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Fastest Gun In The West
When Minnesota farmer Kenn Kass, of Tracy, got tired of walking to chop volunteer corn out of his soybean fields, he did something about it.
Result: The Ken-Ride Spot Sprayer. Now, rather than the slow job of walking fields and pulling, chopping or hoeing volunteer corn or stubborn weeds, four persons seated on the Ken-Ride each operate an 18-in. spray wand. A total of 10 acres per hour can be spot-sprayed, traveling 5 mph, reports Kass.
Broadcast spraying is also possible with this "fastest new spray gun in the West". Operators flip a quarterturn valve to broadcast-spray a heavily-infested area, then resume spot spraying in areas of sparser infestation. Eight 40-in. rows, or twelve 30-in. rows, can be sprayed broadcast. If the crop needs cultivating, a rear mounted cultivator can be used behind the tractor, with riders up front to spot spray isolated weeds. Or, the driver can broadcast spray with or without riders as he cultivates.
Kass really didn't think seriously about marketing the machine until he noticed that every time he used the Ken-Ride, somebody asked him to make them one, or to borrow his rig. Last fall, Kass contracted with a manufacturer to produce the machine. They are readily available for the 1979 cropping season, at a suggested retail price of $1,235, fob.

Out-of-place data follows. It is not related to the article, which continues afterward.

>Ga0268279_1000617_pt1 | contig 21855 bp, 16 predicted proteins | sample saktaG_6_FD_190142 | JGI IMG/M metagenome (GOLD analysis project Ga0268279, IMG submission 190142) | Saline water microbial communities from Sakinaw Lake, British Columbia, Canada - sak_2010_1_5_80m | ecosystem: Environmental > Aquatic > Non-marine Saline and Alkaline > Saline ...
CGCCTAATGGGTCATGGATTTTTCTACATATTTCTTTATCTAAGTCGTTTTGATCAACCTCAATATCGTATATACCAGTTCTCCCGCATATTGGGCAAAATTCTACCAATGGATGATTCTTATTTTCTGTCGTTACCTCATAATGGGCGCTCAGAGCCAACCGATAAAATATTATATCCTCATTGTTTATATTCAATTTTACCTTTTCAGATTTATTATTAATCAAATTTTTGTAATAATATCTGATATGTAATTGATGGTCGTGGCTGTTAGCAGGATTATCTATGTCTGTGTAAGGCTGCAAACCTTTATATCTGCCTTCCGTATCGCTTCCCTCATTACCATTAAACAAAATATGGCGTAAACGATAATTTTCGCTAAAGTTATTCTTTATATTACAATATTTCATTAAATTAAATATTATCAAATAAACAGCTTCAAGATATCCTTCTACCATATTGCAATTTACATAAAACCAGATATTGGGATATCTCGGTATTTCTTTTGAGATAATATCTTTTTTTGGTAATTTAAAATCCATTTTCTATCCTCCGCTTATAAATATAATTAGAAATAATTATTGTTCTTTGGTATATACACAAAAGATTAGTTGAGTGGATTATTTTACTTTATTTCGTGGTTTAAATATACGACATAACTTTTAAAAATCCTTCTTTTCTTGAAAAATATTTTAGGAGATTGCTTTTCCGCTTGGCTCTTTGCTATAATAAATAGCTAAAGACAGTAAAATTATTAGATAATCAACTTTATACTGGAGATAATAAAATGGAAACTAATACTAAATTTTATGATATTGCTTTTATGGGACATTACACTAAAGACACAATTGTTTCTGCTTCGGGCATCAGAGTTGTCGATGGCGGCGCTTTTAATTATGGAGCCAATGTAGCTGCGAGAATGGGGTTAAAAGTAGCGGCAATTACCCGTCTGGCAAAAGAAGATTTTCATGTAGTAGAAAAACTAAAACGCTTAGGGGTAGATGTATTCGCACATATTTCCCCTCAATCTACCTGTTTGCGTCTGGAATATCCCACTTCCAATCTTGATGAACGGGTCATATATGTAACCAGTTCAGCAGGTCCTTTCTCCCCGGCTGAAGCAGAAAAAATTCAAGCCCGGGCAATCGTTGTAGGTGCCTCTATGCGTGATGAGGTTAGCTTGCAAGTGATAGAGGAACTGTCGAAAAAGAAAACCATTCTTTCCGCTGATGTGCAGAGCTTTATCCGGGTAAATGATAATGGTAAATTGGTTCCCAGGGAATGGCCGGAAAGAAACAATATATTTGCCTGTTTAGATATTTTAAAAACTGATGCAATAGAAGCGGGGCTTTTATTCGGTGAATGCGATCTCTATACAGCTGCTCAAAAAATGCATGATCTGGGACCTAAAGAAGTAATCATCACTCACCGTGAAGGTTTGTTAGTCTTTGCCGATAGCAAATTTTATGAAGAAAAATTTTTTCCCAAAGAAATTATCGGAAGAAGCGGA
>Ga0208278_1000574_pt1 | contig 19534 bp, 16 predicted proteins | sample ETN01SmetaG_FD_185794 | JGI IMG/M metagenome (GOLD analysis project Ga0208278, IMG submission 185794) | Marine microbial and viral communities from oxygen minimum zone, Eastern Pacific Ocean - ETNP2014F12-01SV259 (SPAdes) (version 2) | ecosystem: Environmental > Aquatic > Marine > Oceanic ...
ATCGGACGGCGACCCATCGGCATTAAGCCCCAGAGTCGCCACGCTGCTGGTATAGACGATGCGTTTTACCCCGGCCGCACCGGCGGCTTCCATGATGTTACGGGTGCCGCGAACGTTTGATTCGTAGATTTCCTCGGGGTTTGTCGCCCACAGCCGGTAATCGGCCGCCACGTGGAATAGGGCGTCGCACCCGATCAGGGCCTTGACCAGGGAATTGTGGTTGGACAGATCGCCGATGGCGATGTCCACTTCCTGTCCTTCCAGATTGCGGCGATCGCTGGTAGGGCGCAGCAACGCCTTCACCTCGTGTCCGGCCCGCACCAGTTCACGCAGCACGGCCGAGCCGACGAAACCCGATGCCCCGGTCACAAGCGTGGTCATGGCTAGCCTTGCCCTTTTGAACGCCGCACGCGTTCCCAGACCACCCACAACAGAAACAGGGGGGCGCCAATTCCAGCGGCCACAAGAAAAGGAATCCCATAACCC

Kass has field tested the machine for 5 seasons. "When we first started spot-spraying, about all we had available was 2,4-D, and drift was a problem. But, when Basagran, Butyrac and Roundup were introduced, things really started to work," Kass told FARM SHOW. "We use Butyrac and Basagran when we want to spot-spray or broadcast and not worry about hurting the crop. But, with Roundup, we've got the perfect chemical for spot-spraying either corn or bad weed patches, such as thistles. Just a few drops and the corn or weed is killed and there's no drift. We're also used Hoelan experimentally. It works great and we're hopefull it will be cleared for use yet this year."
Kass says the cost of spot-spraying with Roundup is about $2 to $6+per acre, depending on the degree of infestation of volunteer corn or other weeds in soybeans or other crops. "That compares to about $15 per acre for broadcast treatment," he points out.
In addition to less cost for chemicals, Kass says there is a hefty savings in labor with his new style spot sprayer. "If you've got four fellows walking 20 acres, it will probably take them about 10 hours, which adds up to about $90 or $100 in labor for only 20 acres. With the Ken-Ride, you can do 100 acres for the same labor cost."
Herbicide can be drawn from a 3-pt. hitch-mounted tank, from side-mounted tanks, or from pulltype trailers. Pump and plumbing systems on the Ken-Ride are corrosion resistant and compatible with most herbicides.
Seat height adjusts from 3 to 5 ft. (Each seat is equipped with a safety belt.) The toolbar wings fold for transport. The standard Ken-Ride mounting bracket fits most John Deere and International Harvester tractors. Brackets for virtually all other makes of tractors available on custom order.
For more information, contact: FARM SHOW Followup, Kenneth Kass, Ken-Ride Sprayer, Tracy, Minn. 56175 (ph 507 629-3405).

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1979 - Volume #3, Issue #2